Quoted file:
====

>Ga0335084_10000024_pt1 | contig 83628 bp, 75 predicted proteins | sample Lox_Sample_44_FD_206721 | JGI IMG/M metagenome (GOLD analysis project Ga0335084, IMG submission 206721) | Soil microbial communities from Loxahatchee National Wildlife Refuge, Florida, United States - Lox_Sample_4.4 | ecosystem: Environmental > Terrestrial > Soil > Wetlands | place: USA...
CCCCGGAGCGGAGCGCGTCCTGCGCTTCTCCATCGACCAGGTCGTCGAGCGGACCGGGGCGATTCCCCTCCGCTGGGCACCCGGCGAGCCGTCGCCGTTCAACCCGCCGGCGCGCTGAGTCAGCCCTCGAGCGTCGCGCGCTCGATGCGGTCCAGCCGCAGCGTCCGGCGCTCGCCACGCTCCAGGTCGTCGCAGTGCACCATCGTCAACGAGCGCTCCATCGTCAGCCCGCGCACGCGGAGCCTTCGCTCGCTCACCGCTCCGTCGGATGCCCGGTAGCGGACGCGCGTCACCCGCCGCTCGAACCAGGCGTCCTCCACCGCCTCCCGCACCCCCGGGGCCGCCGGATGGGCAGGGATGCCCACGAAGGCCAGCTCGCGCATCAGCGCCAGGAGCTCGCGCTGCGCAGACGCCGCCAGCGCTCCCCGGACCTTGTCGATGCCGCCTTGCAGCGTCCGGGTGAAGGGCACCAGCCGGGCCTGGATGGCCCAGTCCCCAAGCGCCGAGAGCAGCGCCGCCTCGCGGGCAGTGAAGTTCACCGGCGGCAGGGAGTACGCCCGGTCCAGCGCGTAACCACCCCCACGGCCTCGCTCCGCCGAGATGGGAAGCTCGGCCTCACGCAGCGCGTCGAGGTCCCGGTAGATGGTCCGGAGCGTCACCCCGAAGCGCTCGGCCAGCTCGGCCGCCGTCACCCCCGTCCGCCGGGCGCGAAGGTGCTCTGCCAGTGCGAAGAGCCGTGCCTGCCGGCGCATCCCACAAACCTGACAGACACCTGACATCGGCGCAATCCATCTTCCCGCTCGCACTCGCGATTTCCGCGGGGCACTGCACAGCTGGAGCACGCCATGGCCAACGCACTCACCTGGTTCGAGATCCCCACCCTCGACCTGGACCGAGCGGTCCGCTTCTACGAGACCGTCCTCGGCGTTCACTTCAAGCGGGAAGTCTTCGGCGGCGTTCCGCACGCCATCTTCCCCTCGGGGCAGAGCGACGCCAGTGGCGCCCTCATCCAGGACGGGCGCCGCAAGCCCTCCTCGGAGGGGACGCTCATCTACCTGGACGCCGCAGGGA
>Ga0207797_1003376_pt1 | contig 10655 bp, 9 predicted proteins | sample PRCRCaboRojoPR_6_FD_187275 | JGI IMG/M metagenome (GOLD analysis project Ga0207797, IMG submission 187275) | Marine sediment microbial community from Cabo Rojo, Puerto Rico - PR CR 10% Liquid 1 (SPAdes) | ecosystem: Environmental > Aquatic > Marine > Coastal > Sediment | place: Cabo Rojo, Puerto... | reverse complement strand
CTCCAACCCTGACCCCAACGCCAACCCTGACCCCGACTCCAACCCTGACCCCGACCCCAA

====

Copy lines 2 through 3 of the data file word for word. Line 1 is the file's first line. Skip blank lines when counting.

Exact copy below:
CCCCGGAGCGGAGCGCGTCCTGCGCTTCTCCATCGACCAGGTCGTCGAGCGGACCGGGGCGATTCCCCTCCGCTGGGCACCCGGCGAGCCGTCGCCGTTCAACCCGCCGGCGCGCTGAGTCAGCCCTCGAGCGTCGCGCGCTCGATGCGGTCCAGCCGCAGCGTCCGGCGCTCGCCACGCTCCAGGTCGTCGCAGTGCACCATCGTCAACGAGCGCTCCATCGTCAGCCCGCGCACGCGGAGCCTTCGCTCGCTCACCGCTCCGTCGGATGCCCGGTAGCGGACGCGCGTCACCCGCCGCTCGAACCAGGCGTCCTCCACCGCCTCCCGCACCCCCGGGGCCGCCGGATGGGCAGGGATGCCCACGAAGGCCAGCTCGCGCATCAGCGCCAGGAGCTCGCGCTGCGCAGACGCCGCCAGCGCTCCCCGGACCTTGTCGATGCCGCCTTGCAGCGTCCGGGTGAAGGGCACCAGCCGGGCCTGGATGGCCCAGTCCCCAAGCGCCGAGAGCAGCGCCGCCTCGCGGGCAGTGAAGTTCACCGGCGGCAGGGAGTACGCCCGGTCCAGCGCGTAACCACCCCCACGGCCTCGCTCCGCCGAGATGGGAAGCTCGGCCTCACGCAGCGCGTCGAGGTCCCGGTAGATGGTCCGGAGCGTCACCCCGAAGCGCTCGGCCAGCTCGGCCGCCGTCACCCCCGTCCGCCGGGCGCGAAGGTGCTCTGCCAGTGCGAAGAGCCGTGCCTGCCGGCGCATCCCACAAACCTGACAGACACCTGACATCGGCGCAATCCATCTTCCCGCTCGCACTCGCGATTTCCGCGGGGCACTGCACAGCTGGAGCACGCCATGGCCAACGCACTCACCTGGTTCGAGATCCCCACCCTCGACCTGGACCGAGCGGTCCGCTTCTACGAGACCGTCCTCGGCGTTCACTTCAAGCGGGAAGTCTTCGGCGGCGTTCCGCACGCCATCTTCCCCTCGGGGCAGAGCGACGCCAGTGGCGCCCTCATCCAGGACGGGCGCCGCAAGCCCTCCTCGGAGGGGACGCTCATCTACCTGGACGCCGCAGGGA
>Ga0207797_1003376_pt1 | contig 10655 bp, 9 predicted proteins | sample PRCRCaboRojoPR_6_FD_187275 | JGI IMG/M metagenome (GOLD analysis project Ga0207797, IMG submission 187275) | Marine sediment microbial community from Cabo Rojo, Puerto Rico - PR CR 10% Liquid 1 (SPAdes) | ecosystem: Environmental > Aquatic > Marine > Coastal > Sediment | place: Cabo Rojo, Puerto... | reverse complement strand